The moult which results in the eclipse plumage is known as the "post-nuptial"or "eclipse" moult. It consists of a complete moult, of the body, tail and wing feathers.
      After we left the harbour we went to a little restaurant where we had eaten a couple of times in the past, and always enjoyed it. Lunch was as good in the eating as it had been in our memory!
      We have to be sure to do this again before summer is done with us for another year.

Saturday, 27 July 2019

Bringing in the Sheaves

     25 July 2019

     Wherever you live, I am sure that there are certain characteristics that define "home" for you, make it "your place," so to speak.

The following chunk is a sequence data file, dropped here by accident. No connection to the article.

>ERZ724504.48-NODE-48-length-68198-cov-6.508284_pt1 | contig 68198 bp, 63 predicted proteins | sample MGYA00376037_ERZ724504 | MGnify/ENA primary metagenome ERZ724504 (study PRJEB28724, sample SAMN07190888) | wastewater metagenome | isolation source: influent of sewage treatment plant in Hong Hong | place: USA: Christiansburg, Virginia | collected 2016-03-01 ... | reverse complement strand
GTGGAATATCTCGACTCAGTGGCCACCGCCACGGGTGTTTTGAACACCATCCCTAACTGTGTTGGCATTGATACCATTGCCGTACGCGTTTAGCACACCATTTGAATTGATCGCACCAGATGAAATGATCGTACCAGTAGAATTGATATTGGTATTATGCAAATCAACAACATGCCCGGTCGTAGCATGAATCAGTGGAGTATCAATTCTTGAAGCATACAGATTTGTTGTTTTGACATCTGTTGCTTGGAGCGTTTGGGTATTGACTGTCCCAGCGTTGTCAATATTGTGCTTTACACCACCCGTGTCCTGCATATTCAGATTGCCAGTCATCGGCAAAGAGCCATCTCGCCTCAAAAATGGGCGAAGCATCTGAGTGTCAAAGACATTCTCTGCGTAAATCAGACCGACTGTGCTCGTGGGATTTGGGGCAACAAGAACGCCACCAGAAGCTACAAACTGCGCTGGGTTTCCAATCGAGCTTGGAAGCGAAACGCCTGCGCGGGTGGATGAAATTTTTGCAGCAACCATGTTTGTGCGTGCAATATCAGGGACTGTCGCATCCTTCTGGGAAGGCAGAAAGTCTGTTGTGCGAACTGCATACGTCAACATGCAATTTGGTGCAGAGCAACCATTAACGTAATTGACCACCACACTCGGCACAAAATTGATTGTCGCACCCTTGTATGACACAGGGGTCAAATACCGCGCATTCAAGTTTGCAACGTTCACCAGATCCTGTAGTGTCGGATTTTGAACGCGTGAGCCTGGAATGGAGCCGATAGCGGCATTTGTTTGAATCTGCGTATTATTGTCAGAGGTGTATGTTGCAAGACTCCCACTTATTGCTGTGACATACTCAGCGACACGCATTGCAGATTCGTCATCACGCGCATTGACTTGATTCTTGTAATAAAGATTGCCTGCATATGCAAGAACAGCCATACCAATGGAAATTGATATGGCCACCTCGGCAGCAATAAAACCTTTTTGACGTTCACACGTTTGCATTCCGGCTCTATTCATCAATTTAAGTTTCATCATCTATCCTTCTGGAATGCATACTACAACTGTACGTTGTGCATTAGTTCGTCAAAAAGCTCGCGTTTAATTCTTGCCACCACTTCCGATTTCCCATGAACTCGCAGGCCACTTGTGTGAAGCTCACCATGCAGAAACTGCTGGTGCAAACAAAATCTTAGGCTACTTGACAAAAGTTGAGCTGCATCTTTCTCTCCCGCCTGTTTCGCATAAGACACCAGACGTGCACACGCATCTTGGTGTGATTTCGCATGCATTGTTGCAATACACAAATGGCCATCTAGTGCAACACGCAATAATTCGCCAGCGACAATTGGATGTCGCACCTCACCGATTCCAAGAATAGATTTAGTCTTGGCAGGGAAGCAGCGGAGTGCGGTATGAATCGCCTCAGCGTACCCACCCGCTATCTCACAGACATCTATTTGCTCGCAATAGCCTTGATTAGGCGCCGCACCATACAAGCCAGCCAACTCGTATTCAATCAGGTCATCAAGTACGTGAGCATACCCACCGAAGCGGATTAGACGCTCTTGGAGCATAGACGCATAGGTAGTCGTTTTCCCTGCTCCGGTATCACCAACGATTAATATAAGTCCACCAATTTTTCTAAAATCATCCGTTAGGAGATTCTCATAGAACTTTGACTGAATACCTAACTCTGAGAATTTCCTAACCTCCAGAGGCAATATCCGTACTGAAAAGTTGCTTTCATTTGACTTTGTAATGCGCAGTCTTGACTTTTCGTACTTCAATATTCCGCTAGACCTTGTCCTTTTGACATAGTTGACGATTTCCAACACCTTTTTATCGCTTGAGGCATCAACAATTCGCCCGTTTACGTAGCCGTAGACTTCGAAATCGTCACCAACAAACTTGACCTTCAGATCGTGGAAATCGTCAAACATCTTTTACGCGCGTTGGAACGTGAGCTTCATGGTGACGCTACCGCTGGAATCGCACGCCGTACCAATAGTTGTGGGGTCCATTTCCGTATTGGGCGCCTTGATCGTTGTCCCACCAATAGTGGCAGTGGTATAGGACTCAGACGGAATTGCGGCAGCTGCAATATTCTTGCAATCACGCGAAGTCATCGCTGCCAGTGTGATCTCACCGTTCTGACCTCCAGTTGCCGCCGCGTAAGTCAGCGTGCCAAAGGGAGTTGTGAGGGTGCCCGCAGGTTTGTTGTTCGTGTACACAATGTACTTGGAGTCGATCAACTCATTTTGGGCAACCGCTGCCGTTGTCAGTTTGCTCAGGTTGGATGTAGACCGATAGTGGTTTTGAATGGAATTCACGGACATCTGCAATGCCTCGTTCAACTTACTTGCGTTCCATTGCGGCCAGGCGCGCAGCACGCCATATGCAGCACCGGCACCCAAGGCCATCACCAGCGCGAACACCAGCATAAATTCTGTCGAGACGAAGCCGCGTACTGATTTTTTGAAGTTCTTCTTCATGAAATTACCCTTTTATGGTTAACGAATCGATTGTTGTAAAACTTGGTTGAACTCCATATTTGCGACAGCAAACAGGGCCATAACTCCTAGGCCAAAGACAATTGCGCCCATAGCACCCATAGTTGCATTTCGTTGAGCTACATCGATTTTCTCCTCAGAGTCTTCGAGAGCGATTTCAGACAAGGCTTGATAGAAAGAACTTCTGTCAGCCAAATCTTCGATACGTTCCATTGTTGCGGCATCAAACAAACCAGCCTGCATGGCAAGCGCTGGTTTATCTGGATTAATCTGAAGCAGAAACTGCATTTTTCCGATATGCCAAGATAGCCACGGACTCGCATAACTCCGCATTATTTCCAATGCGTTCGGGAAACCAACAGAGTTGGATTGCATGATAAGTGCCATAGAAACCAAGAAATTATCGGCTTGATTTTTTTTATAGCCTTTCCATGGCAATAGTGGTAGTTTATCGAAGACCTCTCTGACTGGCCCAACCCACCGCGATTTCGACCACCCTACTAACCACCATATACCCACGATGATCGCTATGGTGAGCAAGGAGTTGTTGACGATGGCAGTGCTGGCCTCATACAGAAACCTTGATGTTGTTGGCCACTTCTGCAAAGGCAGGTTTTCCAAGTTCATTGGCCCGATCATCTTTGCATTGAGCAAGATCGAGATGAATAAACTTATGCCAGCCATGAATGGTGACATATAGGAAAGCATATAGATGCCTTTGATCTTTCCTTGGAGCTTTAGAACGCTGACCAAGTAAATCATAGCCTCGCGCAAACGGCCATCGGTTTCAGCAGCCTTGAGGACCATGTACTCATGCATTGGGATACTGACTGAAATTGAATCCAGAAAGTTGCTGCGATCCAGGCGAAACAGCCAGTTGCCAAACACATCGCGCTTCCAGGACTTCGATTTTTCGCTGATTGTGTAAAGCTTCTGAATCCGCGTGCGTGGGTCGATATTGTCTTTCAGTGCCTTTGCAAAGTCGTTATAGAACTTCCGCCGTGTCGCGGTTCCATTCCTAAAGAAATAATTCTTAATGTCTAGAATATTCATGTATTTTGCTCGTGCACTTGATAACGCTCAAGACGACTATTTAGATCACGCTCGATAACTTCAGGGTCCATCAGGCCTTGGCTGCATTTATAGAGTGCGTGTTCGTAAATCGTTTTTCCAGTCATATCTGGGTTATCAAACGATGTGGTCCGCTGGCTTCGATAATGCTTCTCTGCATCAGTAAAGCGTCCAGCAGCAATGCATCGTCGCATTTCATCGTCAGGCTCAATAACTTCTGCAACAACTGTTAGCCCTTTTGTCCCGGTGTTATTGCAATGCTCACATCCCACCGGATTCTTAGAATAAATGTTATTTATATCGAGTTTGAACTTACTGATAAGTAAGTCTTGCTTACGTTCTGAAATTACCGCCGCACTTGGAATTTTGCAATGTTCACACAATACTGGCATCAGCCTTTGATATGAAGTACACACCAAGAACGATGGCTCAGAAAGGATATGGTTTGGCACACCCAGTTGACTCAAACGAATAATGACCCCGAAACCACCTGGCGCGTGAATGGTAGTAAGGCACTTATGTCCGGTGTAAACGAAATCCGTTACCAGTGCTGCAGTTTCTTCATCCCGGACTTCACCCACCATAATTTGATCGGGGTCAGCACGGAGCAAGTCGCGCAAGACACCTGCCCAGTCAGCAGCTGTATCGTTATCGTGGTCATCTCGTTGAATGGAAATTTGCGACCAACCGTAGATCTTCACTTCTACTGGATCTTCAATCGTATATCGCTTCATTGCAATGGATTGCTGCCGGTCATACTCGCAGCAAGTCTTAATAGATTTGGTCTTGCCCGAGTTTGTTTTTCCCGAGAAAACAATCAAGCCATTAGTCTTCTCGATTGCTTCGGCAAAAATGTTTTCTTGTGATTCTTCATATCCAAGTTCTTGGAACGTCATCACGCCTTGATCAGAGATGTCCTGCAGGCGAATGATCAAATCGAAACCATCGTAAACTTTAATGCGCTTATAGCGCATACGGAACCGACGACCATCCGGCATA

One of the distinguishing features of The Region of Waterloo, Ontario, where Miriam and I live, is the presence of a large Mennonite community. Like every religion, it seems, it is broken into factions, with different levels of adherence to ancestral Mennonite beliefs and traditions, but there is a substantial community of Old Order Mennonites that still hews to ancient dogma and rejects many of the trappings of modern life.

       Everyone is familiar with the old expression "Make hay while the sun shines;" well, that applies equally to bringing in the sheaves of wheat.
     When we passed a field with the sheaves neatly stooked, and saw a horse-drawn dray, we could not resist stopping to watch.

      As you can see this is a labour intensive process, and all members of the family (and friends too) are pressed into service.